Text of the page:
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Thread: A Crash Course In Germinating Darlingtonia?

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    Oregon VFT's Avatar
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    A Crash Course In Germinating Darlingtonia?

    I have many seeds and reading online has only made me more nervous about starting this plant! Any advice would be greatly appreciated! Thanks.

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    MICKEY's Avatar
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    pm dj she has luck with them in portland

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    I am a CPaholic... DJ57's Avatar
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    This is just my experience in my conditions and others may have different ways of germinating these with equal results. I only have experience with natural stratification. You can stratify these artificially and others on here are much better equipped than I on how to do that.

    I fill a pot to about 1/2-1 inch below the top with 50/50 peat/sand or peat/perlite and put a thin layer of cut-up dead LFS on top and spread the seeds over that. The LFS helps keep the seed from washing out during winter rains. I keep the pots in a tray of water no more than half way up the pot. The seed need a cold wet stratification period, so I sow the seed in the fall and leave outside to stratify naturally. I get excellent germination rate. After germination, I leave them in that pot where they get about 4 hours of morning sun and bright light the rest of the day until the following spring, and then separate them out and put into separate pots with live moss top dressing, the bog, or my pond "fen," where they then get 6+ hours of full sun.

    This year I set up some pots with pea gravel top dressed with live moss with the water level at the top of the gravel, and they seem to be liking that with a water change every couple of days and top watering once a day. I have to cut the moss back often though or they take over the young plants.

    They do best if you can set up some kind of system with a constant flow of water through their roots, but they do okay by just top watering a couple times a day with cool water. The important thing is not letting the roots overheat and giving them the cool oxygenated water they need. A top dressing of live moss works wonders in preventing overheating and also having them in a large pot; terra cotta is a good choice to help keep the roots from overheating while still providing the sun they need.

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    Stratification? Really?
    I sow 10 darlingtonia seeds on 23/07/2012 without stratification.

    2 weeks after(!!) I have 6 germinated seeds. In the next 2-3 weeks, im confident for the rest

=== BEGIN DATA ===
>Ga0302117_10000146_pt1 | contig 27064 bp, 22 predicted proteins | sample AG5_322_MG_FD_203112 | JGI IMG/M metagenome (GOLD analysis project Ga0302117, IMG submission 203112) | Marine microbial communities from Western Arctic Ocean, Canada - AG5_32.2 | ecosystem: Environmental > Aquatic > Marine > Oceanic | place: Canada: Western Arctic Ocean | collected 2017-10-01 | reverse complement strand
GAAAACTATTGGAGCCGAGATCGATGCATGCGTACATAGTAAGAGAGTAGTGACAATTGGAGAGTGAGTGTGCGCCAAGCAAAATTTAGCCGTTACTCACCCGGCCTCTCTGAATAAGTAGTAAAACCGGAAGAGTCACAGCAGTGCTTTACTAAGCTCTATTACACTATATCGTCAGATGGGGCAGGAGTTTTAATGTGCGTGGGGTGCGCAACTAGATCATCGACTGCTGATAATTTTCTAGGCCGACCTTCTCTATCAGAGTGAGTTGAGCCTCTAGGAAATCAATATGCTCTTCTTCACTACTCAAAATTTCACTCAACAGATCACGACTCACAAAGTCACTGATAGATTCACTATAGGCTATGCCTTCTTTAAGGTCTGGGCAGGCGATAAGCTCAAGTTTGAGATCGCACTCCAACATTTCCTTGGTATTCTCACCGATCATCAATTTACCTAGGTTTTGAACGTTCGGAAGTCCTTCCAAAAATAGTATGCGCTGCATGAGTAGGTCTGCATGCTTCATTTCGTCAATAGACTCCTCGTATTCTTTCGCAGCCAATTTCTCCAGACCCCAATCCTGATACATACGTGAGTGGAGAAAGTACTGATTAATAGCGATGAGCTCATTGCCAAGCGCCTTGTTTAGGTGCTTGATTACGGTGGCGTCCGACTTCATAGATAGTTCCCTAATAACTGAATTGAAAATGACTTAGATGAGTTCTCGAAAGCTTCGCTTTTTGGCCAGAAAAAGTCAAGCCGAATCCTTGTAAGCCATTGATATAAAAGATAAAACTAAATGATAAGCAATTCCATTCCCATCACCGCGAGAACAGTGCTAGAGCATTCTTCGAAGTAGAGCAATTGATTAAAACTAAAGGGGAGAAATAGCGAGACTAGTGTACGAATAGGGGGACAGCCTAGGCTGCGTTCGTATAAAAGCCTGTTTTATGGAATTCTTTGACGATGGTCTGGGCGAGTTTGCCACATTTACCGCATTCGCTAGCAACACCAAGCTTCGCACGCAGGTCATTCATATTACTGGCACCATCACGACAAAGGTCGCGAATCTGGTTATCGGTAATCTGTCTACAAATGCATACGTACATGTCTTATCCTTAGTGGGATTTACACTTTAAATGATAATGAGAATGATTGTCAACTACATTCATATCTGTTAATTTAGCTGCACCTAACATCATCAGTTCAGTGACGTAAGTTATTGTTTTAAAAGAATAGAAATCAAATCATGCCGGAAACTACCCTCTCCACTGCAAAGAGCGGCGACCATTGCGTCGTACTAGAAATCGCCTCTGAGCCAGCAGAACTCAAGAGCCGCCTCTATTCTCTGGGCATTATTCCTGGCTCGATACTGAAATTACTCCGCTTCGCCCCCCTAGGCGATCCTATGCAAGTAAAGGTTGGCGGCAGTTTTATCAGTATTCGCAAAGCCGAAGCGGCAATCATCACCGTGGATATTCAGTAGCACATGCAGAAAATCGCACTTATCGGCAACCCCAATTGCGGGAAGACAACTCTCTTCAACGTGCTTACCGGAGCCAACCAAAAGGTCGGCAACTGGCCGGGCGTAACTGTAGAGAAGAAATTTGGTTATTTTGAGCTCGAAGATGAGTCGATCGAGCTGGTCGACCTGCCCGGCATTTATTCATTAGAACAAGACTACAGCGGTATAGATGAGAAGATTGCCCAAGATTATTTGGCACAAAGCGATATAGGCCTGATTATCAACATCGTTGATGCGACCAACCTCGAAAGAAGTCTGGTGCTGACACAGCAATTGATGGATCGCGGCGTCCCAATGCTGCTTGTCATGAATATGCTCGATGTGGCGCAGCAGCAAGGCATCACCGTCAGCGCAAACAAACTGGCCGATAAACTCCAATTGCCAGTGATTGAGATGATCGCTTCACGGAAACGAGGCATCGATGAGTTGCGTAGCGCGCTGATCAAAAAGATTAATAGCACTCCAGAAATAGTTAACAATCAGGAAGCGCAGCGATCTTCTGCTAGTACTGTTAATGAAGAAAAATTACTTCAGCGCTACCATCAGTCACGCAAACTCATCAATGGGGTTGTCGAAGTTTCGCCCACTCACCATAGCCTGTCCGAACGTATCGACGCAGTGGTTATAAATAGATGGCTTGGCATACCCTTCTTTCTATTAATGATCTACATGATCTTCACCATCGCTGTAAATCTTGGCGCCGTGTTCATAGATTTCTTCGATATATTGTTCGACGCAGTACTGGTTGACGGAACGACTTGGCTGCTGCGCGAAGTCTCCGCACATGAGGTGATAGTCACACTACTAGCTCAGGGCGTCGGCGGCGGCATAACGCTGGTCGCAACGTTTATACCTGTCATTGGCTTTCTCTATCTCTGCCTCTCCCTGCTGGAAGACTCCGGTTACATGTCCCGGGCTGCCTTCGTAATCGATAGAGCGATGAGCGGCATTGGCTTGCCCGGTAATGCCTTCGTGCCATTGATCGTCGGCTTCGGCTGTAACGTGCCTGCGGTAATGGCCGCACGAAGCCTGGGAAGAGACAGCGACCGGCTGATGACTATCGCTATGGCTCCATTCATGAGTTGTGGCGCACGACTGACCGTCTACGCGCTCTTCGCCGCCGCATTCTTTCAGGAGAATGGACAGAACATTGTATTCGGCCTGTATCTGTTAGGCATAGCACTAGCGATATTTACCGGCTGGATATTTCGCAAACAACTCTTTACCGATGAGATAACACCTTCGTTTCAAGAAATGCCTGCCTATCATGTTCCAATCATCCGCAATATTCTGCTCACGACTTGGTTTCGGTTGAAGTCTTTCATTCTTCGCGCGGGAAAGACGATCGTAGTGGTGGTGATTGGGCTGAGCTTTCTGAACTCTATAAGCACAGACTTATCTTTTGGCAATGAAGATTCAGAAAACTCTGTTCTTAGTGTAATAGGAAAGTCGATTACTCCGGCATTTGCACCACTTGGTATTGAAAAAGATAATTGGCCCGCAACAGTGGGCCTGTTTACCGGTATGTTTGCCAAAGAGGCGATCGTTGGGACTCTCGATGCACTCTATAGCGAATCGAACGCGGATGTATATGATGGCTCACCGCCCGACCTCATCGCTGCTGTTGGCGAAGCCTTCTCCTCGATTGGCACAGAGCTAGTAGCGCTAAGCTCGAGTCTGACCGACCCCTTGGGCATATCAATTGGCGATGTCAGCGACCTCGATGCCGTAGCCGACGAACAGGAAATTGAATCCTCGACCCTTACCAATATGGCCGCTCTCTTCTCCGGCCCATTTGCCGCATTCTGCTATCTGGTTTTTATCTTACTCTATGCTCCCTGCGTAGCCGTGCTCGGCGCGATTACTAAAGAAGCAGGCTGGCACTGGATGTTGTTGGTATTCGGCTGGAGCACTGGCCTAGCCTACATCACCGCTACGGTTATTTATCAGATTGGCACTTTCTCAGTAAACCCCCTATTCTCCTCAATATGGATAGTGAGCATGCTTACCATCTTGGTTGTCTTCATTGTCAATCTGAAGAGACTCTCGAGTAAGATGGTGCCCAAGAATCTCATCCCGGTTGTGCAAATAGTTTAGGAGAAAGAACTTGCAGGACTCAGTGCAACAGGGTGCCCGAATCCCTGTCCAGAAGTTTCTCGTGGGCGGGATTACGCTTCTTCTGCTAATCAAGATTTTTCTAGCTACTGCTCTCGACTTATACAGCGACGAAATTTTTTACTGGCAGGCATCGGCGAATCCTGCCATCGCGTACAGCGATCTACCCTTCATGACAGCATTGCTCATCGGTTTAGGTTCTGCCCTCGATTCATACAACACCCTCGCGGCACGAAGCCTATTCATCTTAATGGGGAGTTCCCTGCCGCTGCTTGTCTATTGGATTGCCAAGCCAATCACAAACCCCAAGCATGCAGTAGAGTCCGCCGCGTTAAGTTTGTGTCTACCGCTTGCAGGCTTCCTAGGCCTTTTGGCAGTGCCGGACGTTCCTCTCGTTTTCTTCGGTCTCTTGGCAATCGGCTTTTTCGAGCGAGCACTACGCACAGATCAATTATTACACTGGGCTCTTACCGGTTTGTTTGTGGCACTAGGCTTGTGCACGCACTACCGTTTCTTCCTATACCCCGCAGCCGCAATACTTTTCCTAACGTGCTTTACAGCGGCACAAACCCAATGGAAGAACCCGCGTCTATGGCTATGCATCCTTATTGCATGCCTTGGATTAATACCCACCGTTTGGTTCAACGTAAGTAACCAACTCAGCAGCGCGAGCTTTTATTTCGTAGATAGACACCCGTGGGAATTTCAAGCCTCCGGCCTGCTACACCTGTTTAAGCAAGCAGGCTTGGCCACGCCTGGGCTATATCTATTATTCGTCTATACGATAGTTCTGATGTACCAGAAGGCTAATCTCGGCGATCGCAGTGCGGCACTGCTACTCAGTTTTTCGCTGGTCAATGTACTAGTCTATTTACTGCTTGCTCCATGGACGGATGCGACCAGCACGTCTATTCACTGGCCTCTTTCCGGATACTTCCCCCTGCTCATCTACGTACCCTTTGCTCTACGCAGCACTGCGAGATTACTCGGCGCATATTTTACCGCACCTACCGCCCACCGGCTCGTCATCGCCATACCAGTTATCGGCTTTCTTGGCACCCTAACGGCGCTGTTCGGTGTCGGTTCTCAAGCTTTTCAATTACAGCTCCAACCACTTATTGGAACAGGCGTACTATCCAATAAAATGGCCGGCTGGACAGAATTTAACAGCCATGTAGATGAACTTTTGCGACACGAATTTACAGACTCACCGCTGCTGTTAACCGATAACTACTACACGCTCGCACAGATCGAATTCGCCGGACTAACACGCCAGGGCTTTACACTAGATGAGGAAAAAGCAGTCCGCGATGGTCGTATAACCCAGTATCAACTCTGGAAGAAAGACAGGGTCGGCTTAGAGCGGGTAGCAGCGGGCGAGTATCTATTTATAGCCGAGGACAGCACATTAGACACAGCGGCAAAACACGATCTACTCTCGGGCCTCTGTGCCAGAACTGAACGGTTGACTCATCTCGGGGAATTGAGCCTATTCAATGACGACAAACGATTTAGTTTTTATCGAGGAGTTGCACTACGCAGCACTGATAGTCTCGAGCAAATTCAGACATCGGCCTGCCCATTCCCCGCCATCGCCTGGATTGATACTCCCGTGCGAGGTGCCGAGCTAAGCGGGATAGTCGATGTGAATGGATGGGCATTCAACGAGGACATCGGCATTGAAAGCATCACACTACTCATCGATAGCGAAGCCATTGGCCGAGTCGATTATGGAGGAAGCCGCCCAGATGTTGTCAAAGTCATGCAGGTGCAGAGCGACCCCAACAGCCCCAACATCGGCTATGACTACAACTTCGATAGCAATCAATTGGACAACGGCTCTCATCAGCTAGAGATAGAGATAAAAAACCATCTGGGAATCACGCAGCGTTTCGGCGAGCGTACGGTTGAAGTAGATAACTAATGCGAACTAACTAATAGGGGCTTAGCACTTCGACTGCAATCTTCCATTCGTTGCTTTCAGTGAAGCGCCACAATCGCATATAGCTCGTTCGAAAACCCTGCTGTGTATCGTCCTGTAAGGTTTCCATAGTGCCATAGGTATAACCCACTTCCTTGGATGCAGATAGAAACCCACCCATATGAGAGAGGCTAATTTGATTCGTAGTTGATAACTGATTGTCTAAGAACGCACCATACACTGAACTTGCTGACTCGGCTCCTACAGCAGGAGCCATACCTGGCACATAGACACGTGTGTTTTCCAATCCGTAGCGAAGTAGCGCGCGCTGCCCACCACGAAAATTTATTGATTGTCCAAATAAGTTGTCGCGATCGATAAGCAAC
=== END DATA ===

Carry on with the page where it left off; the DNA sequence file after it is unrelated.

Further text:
2 weeks is very fast for darlingtonia seeds.

    Maiden

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    From my experience, seeds haven't wanted to sprout wihtout a 4 week startification. I found that 6 weeks seems to be too long too. Then, bright sun and a fungus free environment are required, and they seem to like live sphagnum to grow on.
    Everything has a reason, whether big or small. Never underestimate the power of what is or is not.
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    I have had success with placing the seed on the surface of a 1:1 compost of peat or milled sphagnum to horticultural sand. The pots were sealed in zip-lock bags and refrigerated for three weeks. Germination occurred approximately two weeks afterwards.

    Patience is a virtue with Darlingtonia, since it takes years to produce a reasonably-sized plant . . .
    “Sì perché l'autorità dell'opinione di mille nelle scienze non val per una scintilla di ragione di un solo . . ."

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    Hello, I must be going... Not a Number's Avatar
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    I've never gotten germination from seeds that were not stratified. I've tried fresh seed that had never been refrigerated. Seed that had been refrigerated for at least 3 months. Field collected seed and seed from cultivation.

    4 weeks stratification and germination beginning at 10-11 days after sowing. 85% or higher germination rates after 1 month.

    The unstratified seed just sat there. After three months of no germination I put the pots into the refrigerator for 4 weeks and then back to my normal germination conditions (ambient room temperatures, bagged and under lights). First germination started after 11 days. About 70-75% germination rate after 1 month.

    I've stratified the seed in damp paper towels, a pinch of chopped live Sphagnum moss, chopped dead long fiber sphagnum, and in pots on media of 60:40 perlite and long fiber sphagnum. Makes absolutely no difference in germination times and rates.
    Grand Hotel... always the same. People come, people go. Nothing ever happens.

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    First time I tried darlingtonia from seed I placed about 50 seeds in a 4 inch pot on 50/50 peat/perlite and sprayed them with a fungicide treatment, covered them with a plastic bag, then I stuck them in the fridge and forgot all about them. Four months later, I gave them a check, most of the seed had successfully germinated and seemed to be doing fairly well. On the other hand I've tried unstratified and had no luck at all.

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